2012 BMW X5: High price, but a lot to offer
As a gal who's always been true to crossovers, I've often endured heavy sighs and a tinge of attitude from my husband -- Mr. Driving Enthusiast -- when I ask that we take my car out and about on the weekends. It's an area in which we've always differed. He wants to drive tiny cars that can zip around town and handle like they're on a racetrack. I want to ride in comfort while I look above and beyond all the aforementioned tiny cars on the road. The 2012 BMW X5 could be the answer to our split driving personalities.
With its fantastic family utility and stylish looks, the 2012 BMW X5 offers a driving experience that can't be matched by another crossover.
BMW brings some stiff competition to the land of SUVs with the X5. As someone who usually glosses over the performance specs on a car's window sticker, even I couldn't deny the allure of BMW's German engineering.
Its precision handling and acute responsiveness quickly spoiled me, and for the first time, I realized what it truly felt like to drive and be one with the road. Even sweeter was that I didn't have to sacrifice a thing for this experience while hauling my family (and tons of stuff) along with me.
Admittedly, this fusion of function and fun doesn't come cheap. The 2012 X5 has a starting MSRP of $47,500. My test car, an X5 xDrive35i Premium trim with BMW's Convenience Package, cost $67,875.
It's only fitting that a crossover with such performance prowess has such a chiseled, athletic figure. Despite its considerable size, the X5 looks fit and trim. Unmistakably a BMW, the X5 has the automaker's trademark dual-kidney grille, unique-looking taillights and modern styling.
There's no strain when loading kids in or out of the child-safety seats; the X5 sits at the perfect height to keep parents from bending down and the ceiling height keeps the kiddos from bonking their heads on the door frame during the process.
My biggest beef was the optional running boards. They were no help at all and extremely awkward. They aren't quite wide enough to use as a step into the vehicle, but they're too wide to bypass on the way out. After almost falling on my face a few times while exiting the X5, I wished I could rip them right off!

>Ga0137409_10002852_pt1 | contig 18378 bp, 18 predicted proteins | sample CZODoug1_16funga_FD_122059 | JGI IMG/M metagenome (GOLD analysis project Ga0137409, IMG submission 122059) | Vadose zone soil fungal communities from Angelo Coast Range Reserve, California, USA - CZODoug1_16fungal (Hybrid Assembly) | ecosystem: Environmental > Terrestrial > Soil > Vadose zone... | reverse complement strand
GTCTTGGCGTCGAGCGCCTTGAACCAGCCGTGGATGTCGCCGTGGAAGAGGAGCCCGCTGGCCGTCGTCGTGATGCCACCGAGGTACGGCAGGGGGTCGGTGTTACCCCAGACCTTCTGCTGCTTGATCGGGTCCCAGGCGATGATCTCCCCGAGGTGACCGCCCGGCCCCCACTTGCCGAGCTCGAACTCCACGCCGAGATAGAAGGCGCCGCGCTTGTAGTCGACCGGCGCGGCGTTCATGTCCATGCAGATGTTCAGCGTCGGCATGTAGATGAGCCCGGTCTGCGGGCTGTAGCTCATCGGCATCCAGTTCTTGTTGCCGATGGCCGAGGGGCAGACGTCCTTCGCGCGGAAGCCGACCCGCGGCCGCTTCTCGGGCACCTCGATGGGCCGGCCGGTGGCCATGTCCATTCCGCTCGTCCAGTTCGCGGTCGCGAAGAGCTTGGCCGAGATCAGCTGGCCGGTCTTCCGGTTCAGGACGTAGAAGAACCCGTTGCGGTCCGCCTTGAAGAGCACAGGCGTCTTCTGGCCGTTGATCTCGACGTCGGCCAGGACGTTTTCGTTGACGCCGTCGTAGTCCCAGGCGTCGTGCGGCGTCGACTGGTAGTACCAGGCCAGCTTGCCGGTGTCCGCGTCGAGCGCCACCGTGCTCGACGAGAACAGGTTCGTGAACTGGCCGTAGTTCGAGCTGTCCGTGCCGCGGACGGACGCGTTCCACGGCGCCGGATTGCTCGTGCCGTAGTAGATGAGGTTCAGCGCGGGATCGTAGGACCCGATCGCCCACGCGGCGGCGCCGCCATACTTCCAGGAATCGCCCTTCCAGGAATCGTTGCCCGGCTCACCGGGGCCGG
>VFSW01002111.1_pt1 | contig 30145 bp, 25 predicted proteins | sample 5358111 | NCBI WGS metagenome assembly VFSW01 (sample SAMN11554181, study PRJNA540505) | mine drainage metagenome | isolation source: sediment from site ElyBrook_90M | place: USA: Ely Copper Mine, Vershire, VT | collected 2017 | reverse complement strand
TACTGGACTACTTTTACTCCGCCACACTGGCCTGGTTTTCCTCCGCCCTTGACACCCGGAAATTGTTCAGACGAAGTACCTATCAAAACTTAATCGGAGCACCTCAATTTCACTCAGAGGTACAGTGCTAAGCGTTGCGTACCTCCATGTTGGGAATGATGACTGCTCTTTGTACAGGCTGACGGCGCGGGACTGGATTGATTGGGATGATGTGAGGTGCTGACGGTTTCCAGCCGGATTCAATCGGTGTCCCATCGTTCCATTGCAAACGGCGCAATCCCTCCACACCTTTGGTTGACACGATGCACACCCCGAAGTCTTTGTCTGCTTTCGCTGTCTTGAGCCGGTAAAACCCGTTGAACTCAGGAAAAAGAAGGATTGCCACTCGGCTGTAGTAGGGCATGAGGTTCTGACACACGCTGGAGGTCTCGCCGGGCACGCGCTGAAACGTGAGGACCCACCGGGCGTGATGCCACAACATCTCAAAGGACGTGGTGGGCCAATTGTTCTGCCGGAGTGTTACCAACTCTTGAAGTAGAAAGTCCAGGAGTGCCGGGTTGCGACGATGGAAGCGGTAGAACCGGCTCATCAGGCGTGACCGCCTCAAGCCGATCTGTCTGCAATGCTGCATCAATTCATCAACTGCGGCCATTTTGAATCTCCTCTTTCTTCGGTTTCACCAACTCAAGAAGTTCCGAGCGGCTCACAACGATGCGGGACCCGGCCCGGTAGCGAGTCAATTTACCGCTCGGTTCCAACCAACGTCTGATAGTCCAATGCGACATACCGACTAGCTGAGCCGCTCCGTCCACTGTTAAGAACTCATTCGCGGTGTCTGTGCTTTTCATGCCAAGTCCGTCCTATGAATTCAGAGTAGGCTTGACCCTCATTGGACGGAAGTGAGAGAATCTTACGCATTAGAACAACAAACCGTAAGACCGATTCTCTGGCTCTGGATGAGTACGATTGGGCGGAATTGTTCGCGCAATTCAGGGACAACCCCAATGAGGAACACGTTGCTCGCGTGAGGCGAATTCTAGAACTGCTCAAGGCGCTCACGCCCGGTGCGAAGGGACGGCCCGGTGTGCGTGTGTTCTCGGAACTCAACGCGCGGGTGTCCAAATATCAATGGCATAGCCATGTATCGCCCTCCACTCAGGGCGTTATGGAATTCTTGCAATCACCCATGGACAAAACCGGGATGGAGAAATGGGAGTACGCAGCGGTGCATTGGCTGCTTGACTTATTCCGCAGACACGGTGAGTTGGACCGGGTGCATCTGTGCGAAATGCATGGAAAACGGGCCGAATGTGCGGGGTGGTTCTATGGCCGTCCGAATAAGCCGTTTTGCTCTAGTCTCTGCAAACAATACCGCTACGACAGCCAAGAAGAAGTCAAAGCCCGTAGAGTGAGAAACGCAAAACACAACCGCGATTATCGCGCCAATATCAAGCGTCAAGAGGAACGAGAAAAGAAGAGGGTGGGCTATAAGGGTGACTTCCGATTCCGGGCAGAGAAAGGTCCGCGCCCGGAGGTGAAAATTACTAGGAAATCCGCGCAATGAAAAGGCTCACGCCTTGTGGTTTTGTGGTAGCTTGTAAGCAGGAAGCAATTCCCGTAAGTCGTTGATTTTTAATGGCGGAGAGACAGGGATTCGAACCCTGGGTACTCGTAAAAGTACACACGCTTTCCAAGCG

However, a notable exterior feature that almost made up for the running boards was that in addition to the power liftgate, there was a tailgate that folds down. So, if you've got to load something awkward/heavy/large into the back, you can drop the tailgate to assist you and slide it right into the cargo area. It's also convenient for diaper changes on the fly. It's the little things!
Fuel economy isn't great for the X5, but this isn't a car for penny-pinchers at the pump. The turbocharged 3.0-liter six-cylinder engine makes 300 horsepower and has an eight-speed automatic transmission. It gets an EPA-estimated 16/23 mpg city/highway. I averaged 16 mpg during my weeklong test drive, but that probably was due to my enthusiastic driving demeanor. And thanks to that turbocharged engine, you'll also need to fill up on premium gasoline.
SENSE AND STYLE
Family Friendly (Not Really, Fair, Great, Excellent): Great
Fun-Factor (None, Some, Good Times, Groove-On): Good Times
The X5's interior lives up to luxury standards; it's not flashy, but the quality materials used inside and the attention to detail tell you it's no ordinary vehicle. My test car had upgrades like a panoramic moonroof, heated leather seats, a rear entertainment system and wood trim (instead of fake wood that never fools anyone). It may be fancy, but the five-seater's interior is durable and ready for anything a family may hurl at it.